Family Faith News

Holy Family Parish

Week of June 28, 2020

A Family that Prays Together Stays Together!

As a parents, among the best ways to teach our children about God is through prayer. And these prayers can only be modeled and taught through our family practices.


This week's readings reflect on our relationship with God and our family, two essential principles of our faith. The bible readings, video, and articles below highlight these values. Together with your family, use these resources to teach these examples. Also, the link below are fun, kid friendly activities specifically designed to reflect on the readings from this weekend's Mass. Enjoy!


https://thekidsbulletin.files.wordpress.com/2020/06/the-kids-bulletin-13th-sunday.pdf

Activities for Family

Mass Readings for June 28: Thirteenth Sunday in Ordinary Time

This weekend's First Reading is taken from the second Book of Kings 4:8-11, 14-16a. The story of Elisha and the woman was a minor incident in the life of this prophet, who worked greater miracles, but it is narrated to show that God rewards those who are charitable to his friends.


The Second Reading is from the Letter of St. Paul to the Romans 6:3-4, 8-11. St. Paul stresses that we are buried with Christ in baptism. We die with him to sin. Then we rise with him to a new life.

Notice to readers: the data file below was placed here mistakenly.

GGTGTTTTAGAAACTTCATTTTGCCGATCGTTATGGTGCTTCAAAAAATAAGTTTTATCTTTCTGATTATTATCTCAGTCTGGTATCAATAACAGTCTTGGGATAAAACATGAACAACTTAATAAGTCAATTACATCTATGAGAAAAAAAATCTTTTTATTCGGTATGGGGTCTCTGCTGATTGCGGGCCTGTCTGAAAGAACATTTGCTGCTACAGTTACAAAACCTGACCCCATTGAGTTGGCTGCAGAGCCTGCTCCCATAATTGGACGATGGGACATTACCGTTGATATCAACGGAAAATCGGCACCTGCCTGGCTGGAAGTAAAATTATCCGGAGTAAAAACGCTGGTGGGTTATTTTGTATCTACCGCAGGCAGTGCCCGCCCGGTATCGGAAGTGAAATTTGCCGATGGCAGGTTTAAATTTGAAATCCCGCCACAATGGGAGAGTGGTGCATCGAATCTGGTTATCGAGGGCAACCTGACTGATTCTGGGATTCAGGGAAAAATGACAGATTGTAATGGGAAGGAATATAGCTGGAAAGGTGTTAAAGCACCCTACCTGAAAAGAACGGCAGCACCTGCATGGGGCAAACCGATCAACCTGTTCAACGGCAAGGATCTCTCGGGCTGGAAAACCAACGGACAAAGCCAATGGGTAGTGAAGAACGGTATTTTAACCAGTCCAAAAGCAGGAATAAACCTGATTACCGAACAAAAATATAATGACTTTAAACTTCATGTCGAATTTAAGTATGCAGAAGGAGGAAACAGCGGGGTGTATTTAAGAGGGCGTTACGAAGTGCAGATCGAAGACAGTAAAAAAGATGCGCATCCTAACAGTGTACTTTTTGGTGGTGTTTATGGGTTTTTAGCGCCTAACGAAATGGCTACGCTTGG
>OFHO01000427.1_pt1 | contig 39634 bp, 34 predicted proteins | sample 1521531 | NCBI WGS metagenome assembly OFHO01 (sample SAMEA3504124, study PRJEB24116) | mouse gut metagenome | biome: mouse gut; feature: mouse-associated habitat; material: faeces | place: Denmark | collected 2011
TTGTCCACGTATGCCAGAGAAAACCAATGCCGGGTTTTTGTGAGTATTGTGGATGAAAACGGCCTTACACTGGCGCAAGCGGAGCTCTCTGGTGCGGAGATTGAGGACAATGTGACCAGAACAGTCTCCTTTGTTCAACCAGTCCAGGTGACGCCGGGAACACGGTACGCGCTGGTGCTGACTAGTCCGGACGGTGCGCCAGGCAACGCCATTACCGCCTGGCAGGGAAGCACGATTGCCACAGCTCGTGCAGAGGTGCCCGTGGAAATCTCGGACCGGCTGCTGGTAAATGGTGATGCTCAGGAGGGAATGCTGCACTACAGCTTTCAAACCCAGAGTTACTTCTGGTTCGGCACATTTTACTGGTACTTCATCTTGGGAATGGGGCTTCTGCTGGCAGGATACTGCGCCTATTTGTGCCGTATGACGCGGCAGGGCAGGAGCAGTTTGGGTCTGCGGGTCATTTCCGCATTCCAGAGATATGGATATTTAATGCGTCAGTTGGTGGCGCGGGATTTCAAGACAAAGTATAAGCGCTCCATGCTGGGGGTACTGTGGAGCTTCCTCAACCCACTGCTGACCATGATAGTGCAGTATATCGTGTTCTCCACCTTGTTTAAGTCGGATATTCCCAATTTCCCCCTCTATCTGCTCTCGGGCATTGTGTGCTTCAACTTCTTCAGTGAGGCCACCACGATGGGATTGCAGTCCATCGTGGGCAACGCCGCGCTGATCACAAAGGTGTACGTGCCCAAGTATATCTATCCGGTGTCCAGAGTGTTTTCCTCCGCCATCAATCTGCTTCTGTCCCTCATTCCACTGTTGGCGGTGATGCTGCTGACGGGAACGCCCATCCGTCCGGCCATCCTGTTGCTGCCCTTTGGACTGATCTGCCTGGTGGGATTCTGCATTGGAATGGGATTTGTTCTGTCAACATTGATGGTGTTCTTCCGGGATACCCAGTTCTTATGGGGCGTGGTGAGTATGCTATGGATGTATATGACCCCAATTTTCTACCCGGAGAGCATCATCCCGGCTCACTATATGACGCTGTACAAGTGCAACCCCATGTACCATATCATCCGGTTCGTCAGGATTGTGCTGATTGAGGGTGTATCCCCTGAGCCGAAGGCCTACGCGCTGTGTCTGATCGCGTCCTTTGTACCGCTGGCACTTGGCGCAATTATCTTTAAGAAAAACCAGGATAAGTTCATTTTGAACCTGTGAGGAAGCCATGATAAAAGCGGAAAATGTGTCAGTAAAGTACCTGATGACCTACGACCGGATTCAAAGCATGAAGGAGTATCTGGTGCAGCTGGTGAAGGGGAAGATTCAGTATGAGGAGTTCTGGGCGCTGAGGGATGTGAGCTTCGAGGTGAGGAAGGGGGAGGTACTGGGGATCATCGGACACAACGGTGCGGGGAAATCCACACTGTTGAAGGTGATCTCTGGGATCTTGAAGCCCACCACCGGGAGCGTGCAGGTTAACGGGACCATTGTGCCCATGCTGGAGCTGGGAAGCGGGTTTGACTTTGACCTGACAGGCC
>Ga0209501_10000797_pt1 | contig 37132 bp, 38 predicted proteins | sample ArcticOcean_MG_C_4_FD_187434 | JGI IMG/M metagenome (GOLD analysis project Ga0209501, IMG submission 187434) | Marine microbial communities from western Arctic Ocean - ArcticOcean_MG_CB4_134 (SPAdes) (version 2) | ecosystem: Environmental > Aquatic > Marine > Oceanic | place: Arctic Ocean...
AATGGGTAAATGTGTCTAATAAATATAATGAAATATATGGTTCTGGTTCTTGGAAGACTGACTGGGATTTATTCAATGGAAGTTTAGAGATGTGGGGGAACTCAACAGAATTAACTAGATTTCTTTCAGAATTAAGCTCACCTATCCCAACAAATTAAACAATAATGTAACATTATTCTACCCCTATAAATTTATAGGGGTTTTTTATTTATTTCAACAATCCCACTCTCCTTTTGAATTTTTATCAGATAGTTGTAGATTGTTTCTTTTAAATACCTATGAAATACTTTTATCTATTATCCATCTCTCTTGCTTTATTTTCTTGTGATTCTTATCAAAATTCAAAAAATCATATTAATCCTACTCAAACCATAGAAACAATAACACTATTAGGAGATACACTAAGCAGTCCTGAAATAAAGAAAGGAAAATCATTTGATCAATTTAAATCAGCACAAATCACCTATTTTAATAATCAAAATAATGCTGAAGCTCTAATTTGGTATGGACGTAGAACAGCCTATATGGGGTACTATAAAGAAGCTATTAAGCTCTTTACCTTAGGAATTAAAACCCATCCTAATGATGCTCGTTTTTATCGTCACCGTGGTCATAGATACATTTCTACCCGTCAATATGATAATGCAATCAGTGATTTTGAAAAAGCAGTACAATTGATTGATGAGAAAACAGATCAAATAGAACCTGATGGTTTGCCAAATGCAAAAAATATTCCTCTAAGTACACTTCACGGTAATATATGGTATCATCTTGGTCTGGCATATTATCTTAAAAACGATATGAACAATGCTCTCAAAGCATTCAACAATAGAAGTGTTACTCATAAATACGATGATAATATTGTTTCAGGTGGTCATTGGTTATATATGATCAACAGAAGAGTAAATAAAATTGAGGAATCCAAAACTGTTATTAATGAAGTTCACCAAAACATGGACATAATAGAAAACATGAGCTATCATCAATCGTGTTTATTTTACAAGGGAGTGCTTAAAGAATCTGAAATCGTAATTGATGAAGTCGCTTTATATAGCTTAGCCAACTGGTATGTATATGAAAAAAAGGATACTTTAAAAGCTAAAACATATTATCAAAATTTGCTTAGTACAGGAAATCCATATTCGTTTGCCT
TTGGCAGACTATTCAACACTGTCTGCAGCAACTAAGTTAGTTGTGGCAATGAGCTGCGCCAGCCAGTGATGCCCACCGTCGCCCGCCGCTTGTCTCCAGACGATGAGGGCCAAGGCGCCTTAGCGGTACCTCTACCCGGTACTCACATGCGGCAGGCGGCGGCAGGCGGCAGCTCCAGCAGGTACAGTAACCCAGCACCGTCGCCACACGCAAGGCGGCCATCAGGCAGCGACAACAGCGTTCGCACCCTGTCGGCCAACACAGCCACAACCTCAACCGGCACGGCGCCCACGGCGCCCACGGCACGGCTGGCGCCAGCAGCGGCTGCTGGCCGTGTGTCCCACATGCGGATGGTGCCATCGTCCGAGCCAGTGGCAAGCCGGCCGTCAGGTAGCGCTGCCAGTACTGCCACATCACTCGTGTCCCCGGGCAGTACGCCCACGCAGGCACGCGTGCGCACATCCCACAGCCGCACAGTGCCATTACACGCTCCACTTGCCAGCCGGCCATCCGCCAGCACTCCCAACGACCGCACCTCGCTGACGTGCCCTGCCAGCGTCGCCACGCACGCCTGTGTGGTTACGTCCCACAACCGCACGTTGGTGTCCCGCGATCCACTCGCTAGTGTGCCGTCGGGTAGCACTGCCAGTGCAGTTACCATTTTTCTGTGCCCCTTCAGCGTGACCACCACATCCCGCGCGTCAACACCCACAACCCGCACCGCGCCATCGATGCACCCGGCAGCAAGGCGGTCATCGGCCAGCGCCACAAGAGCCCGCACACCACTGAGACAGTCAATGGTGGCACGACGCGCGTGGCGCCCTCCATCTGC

The Gospel is from St. Matthew 10:37-42. In the first part, Christ tells his representatives, his delegates the Apostles, and those who succeed them, that they must be prepared to undergo great sacrifices, even death itself, if called on to do so for the sake of Christ. For, example, Jesus tells us to love beyond our family, with the hope to open ourselves to the larger family and the Community. This is the context that forms the background to the words proclaimed by Jesus. Even though the Apostles had only a very vague idea then of what he meant, when the time came, they remembered his words and gladly suffered imprisonment, hardships, and finally martyrdom for Christ. This shows how the resurrection of Christ, and the descent of the Holy Spirit on them, changed them from worldly weaklings into fearless heroes.


The video below can help explain the Gospel's meaning to your children. Read the Gospel and watch the video together.

Link to Mass Readings for Sunday, June 28

Translated in English and Spanish

Who should we love more, God or our Parents? - Matthew 10:37-42

Our Family Slogan

A Family That Prays Together Stays Together!


This phrase brings together our most important Catholic practices: the role of prayer as a family to show our love to God. But how did this slogan get started?


Back in 1947, before internet, social media, and television shows, news was broadcasted on radios and advertisements were displayed as signs on billboards. It was during this time that an Irish priest, Father Patrick Peyton, partnered with a New York radio show executive, to create this phrase from an original slogan of, "A World at Prayer is a World at Peace." As Father Peyton traveled throughout Latin America and the Philippines, he used this motto as a basis for his work through the organization, Family Rosary Crusade.


The photo to the right is Father Patrick Peyton, who is most accredited for the saying, "A Family that Prays Together, Stays Together." The photo below shows this slogan as it was displayed on billboards in the late 1940s.